The difference is not one of available time: It is one of values and culture.
In prior ages, it was implicitly believed that not all available time was entirely our "own" to spend it as we wished in pursuit of our personal enrichment, financial or otherwise.
Prevailing beliefs, widely reinforced through the culture, were that some portions of our time "belonged" to our families, to our communities, and to God. And honoring our forbearers was simply one of those "obligatory" cultural activities by which Americans came into communion with their families, communities and God.
In today's post-modern culture, the quaint notion that we owe any time or effort to anyone or anything beyond our own personal self-interest has almost entirely collapsed. As a result, we are all busy single-mindedly advancing our personal goals and cutting out everything that does not maximize our bottom line.
What Is Lost With Economic Thinking
In the singular pursuit of our personal goals, we have discovered that the field of economics offers us a vocabulary and a comprehensive conceptual framework that is very useful to us thinking about how to maximize our personal utility.
Indeed, the entire field of modern economics is largely defined by conceptual framework that assumes that we will all be happiest if we behave as perfectly rational beings that continually strive to maximize our personal utilities. It's a mode of thinking that is tailor-made for and by our post-modern culture.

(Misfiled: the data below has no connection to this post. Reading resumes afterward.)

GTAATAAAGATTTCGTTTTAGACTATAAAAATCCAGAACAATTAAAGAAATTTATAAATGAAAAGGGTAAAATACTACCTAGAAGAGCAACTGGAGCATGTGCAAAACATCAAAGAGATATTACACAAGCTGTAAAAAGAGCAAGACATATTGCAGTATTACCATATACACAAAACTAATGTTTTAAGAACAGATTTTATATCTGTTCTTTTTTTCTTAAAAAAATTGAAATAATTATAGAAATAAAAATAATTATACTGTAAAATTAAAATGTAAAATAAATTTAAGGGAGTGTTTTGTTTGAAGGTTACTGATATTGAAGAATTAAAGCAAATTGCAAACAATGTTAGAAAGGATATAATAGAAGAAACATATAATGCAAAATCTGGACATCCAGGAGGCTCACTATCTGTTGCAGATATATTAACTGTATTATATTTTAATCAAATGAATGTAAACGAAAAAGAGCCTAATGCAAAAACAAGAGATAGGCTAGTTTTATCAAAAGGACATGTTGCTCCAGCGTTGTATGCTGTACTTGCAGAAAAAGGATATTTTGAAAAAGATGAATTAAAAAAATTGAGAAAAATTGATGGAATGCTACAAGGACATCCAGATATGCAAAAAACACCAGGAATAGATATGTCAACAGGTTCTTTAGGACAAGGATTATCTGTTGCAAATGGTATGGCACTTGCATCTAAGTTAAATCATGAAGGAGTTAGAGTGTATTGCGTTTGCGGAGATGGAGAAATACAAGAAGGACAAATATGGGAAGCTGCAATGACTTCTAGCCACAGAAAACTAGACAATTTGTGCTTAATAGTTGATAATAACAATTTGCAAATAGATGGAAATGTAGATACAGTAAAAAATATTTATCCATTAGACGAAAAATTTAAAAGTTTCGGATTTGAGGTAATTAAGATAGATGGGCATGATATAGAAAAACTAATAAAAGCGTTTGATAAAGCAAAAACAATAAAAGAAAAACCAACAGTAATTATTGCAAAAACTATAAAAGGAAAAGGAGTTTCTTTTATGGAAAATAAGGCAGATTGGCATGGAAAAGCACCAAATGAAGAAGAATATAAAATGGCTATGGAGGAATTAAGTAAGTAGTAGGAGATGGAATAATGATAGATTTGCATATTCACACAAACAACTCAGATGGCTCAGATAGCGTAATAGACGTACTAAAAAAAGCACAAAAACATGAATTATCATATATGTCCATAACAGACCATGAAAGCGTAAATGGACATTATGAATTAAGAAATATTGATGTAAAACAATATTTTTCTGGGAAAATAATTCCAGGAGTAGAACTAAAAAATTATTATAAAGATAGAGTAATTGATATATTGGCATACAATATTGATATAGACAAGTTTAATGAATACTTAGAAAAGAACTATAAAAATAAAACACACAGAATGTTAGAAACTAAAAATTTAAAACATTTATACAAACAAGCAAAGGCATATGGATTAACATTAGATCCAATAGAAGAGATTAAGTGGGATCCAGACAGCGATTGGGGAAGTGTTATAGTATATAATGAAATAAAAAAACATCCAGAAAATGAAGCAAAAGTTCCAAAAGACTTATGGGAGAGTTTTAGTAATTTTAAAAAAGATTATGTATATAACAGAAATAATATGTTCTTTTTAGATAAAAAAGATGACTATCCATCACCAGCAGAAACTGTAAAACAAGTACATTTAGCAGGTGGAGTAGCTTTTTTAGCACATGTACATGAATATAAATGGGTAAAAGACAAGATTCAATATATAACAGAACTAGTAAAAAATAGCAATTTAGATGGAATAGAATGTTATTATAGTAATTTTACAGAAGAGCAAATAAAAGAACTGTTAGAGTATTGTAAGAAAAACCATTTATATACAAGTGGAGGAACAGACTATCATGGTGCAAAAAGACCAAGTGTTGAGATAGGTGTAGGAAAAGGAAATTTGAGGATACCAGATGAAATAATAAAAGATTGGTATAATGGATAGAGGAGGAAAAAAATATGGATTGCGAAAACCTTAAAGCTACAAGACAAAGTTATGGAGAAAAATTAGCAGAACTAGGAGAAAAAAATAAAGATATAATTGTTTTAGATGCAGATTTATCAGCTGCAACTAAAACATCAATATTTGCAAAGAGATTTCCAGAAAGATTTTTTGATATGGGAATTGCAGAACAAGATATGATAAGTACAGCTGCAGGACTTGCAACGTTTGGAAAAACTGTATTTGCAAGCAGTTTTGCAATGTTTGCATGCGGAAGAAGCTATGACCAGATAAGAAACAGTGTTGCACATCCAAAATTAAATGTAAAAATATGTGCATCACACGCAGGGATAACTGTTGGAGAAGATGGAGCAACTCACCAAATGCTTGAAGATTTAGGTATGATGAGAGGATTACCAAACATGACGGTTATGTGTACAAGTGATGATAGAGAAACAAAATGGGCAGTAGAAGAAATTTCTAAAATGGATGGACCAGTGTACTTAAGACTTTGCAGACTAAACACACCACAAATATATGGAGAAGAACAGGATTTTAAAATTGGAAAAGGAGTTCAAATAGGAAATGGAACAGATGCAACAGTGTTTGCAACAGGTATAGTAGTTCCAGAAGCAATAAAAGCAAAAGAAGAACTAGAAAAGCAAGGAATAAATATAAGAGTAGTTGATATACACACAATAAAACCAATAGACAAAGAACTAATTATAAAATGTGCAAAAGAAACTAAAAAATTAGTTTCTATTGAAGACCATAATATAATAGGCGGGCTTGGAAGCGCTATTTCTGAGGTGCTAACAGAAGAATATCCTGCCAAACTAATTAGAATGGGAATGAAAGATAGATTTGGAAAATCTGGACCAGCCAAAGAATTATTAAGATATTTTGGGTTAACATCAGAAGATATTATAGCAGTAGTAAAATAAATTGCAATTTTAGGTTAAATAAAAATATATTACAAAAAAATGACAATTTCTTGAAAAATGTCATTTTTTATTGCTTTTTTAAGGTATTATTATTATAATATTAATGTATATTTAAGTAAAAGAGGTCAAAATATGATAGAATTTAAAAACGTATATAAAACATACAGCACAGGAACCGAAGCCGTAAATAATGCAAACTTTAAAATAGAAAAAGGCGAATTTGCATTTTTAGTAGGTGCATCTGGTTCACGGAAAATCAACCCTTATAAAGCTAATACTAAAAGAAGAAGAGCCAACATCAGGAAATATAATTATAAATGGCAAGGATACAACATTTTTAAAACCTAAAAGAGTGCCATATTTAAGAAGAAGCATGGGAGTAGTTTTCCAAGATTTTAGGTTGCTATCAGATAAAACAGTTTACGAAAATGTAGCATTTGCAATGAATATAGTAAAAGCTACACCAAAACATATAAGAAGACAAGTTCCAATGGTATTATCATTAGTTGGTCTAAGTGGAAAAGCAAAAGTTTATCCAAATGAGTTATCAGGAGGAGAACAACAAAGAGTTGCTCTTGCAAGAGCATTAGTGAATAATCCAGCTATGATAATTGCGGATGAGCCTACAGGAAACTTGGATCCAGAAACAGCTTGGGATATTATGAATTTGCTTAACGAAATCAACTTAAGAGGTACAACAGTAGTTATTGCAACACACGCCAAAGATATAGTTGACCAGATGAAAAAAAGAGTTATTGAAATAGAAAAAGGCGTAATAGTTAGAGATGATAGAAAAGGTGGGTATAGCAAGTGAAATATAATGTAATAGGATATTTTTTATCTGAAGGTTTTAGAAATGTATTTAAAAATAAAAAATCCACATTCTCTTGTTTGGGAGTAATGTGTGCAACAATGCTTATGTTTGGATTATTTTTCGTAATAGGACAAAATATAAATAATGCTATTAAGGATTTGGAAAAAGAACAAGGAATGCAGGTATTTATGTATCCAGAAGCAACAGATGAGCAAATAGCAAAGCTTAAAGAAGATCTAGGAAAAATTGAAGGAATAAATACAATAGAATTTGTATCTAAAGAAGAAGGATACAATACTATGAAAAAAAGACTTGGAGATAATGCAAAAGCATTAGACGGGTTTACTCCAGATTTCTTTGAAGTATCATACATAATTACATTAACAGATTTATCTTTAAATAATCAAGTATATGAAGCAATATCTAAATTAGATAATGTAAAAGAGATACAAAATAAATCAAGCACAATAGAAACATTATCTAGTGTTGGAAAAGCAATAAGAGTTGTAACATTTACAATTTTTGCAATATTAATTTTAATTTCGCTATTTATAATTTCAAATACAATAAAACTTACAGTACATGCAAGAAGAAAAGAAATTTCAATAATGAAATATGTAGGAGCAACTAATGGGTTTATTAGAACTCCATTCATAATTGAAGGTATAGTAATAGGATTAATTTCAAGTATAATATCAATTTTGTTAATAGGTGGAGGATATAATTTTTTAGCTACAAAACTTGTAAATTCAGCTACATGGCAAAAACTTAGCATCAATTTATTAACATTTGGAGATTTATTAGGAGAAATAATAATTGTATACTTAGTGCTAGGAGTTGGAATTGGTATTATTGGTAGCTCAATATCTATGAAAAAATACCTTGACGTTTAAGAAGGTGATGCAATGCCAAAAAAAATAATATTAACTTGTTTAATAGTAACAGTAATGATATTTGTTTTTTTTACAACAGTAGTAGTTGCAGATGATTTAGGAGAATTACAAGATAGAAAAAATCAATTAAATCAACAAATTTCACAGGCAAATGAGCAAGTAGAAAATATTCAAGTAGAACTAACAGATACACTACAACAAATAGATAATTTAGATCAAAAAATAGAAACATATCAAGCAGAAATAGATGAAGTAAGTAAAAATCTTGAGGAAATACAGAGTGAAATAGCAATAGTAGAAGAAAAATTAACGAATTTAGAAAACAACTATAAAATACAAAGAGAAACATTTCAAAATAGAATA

Yet there are at least two problems with this mode of thinking that increasingly dominates our society. First, humans are not perfectly rational -- and, as it turns out, much of human happiness depends on incommensurably complex factors that are supportive of vital emotions and sentiments that cannot be reduced to calculations of utility at all.
Second, while the economic mindset may enable us to quickly assess what is good for us in a given situation within a clearly visible period of time, it often does not serve as a particularly good heuristic for achieving long-run happiness.
For example, it is easy to measure how much we can save from taking advantage of the latest Memorial Day discount offered at
. But how do we account for the long-term loss to our collective well-being from failing to honor those who gave their lives in the service of their country?